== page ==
Cathy S. Young didn't like the way the company she worked for was run, so as soon as she got the chance -- she bought it.
Three years later, as majority owner and chairman of Communications Resource Group Inc., a Columbia-based telecommunications equipment and services company, Ms. Young is running it her way, and it's paying off. She's steered CRG into two federal contracts valued at an estimated $9 million -- double the firm's current revenues.
In August, CRG landed two General Services Administration contracts to supply telephone hardware and services to federal offices in New York and New Jersey for the next three years, with two one-year renewable options.
The GSA manages government buildings and coordinates the purchases of all their supplies and services. For telecommunications equipment, the agency has set up a network of telecommunications contracts across the country under the Purchase of Telephones and Services program, or "POTS." Through POTS, the government can buy its telephones in bulk, saving taxpayers about $288 million, says Rondal R. Leonard, director of the Technical Contract Management Division of the GSA.
For federal offices in New York and New Jersey -- called Region Two -- CRG is the official POTS supplier. The firm won the bidding for the small business set-aside contracts, beating out five competitors to become the only female-owned business to win participation in POTS, according to GSA officials.
In effect, Ms. Young, 34, has been preparing for this contract for more than a decade. The Baltimore native has that many years of telecommunications experience, in virtually every segment of the business.
She worked for Ma Bell before the breakup of the giant phone company, and with AT&T afterward. Ms. Young's last corporate post: a general manager's position with New York-based Jackson Voice Data. In that role, Ms. Young opened that company's Columbia location in 1985.
Although she held the top spot in the office, Ms. Young felt she was often bound by inflexible corporate rules, quotas and procedures that prevented her from serving customers the way she thought best.
"It was very structured," she said. "I was not able to reach out to the customer and do a lot of the services we now do for free,"
So when Jackson was acquired by the Hawley Group in 1987 and began to concentrate on selling alarm systems rather than phone systems, Ms. Young purchased the Columbia operation -- for a sum she won't disclose -- and renamed the firm Communications Resource Group.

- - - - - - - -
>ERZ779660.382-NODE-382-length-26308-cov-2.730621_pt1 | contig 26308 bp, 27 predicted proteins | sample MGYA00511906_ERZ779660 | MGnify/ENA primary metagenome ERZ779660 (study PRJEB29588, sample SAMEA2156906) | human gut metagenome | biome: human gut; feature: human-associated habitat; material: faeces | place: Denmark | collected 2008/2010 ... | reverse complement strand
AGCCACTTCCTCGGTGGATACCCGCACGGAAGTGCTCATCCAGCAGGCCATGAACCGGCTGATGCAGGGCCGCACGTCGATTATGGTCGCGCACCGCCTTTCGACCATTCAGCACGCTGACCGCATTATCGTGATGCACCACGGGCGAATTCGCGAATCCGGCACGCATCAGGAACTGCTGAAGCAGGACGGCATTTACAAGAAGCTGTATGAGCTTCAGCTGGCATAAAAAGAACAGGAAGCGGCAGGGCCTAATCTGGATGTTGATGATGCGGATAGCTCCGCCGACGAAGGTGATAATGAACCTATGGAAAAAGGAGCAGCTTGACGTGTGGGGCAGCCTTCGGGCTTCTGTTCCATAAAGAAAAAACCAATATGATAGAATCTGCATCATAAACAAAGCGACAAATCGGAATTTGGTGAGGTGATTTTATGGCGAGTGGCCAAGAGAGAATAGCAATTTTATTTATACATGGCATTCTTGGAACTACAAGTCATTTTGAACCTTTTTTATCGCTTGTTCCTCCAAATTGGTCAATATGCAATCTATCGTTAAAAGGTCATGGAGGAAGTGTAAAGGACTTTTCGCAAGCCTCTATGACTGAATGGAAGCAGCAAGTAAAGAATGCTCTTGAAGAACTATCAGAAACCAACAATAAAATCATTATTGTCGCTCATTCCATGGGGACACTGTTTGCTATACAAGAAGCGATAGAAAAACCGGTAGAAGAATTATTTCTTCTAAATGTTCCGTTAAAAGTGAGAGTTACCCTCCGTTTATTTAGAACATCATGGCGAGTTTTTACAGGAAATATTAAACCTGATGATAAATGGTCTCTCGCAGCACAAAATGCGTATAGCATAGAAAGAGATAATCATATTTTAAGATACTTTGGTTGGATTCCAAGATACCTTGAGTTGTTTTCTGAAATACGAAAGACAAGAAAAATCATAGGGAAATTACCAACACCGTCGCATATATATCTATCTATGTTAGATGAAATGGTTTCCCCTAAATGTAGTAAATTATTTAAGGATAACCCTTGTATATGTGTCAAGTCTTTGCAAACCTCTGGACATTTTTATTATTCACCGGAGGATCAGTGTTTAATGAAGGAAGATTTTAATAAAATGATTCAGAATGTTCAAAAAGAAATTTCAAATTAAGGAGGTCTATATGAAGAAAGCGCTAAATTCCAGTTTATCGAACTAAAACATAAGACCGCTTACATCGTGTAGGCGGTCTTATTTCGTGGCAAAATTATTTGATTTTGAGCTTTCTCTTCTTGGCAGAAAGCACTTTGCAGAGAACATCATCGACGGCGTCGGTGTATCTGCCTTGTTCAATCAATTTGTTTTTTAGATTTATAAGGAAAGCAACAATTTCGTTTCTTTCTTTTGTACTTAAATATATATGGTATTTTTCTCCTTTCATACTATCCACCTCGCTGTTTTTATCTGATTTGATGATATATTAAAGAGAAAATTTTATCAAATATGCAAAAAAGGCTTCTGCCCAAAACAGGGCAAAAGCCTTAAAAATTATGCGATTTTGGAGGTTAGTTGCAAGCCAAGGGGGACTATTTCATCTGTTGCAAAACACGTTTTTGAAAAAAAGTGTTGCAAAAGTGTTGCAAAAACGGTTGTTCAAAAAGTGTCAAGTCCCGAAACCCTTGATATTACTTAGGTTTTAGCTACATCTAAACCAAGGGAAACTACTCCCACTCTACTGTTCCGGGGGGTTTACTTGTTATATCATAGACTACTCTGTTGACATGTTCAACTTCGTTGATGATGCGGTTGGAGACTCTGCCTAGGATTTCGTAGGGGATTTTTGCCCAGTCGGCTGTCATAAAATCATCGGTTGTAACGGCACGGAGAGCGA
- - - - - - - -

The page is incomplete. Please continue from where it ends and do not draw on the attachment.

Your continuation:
Now that she's at the helm, "We don't even look at ourselves as a telephone company," says Ms. Young.
"We look at ourselves as a service company."
That means CRG will not only sell or lease phones to customers, but also install them and train workers how to use them, according to Ms. Young.
With a staff of 30 in offices in Columbia, Buffalo and Albany, N.Y., and Manasquan, N.J., CRG markets computer networking systems and cellular phones as well.
"The thrust of our business is increasing productivity," Ms. Young says. "Because we're in this for the long term, we want to grow with the customer."
Flexibility and creativity are key, she says, so CRG will install and repair equipment, free of additional charge, on evenings and weekends to accommodate a customer's needs.
"In every situation their response time has been excellent for us," said Patricia Kail, public relations manager of Jason Pharmaceuticals Inc. in Owings Mills.
Recently, CRG completely reconfigured that client's phone lines in about a day, say Ms. Kail. "They treat us as if we are one of their larger customers," she said.
POTS is the largest. It is expected that Region Two will buy an estimated $9.4 million of telephones and services from CRG, says Mr. Leonard.
If the contracts run their full life and CRG sells equipment and services up to the maximum dollar value allowed, however, the contracts "could be worth about $19 million," Mr. Leonard says.
At a minimum, GSA guarantees CRG will earn at least $1 million for the three-year deal, says Mr. Leonard.
CRG will bid for POTS contracts in other regions, said Ms. Young. Meanwhile, as CRG continues to grow, she's determined to keep it from becoming one of those "invisible phone companies" she is critical of.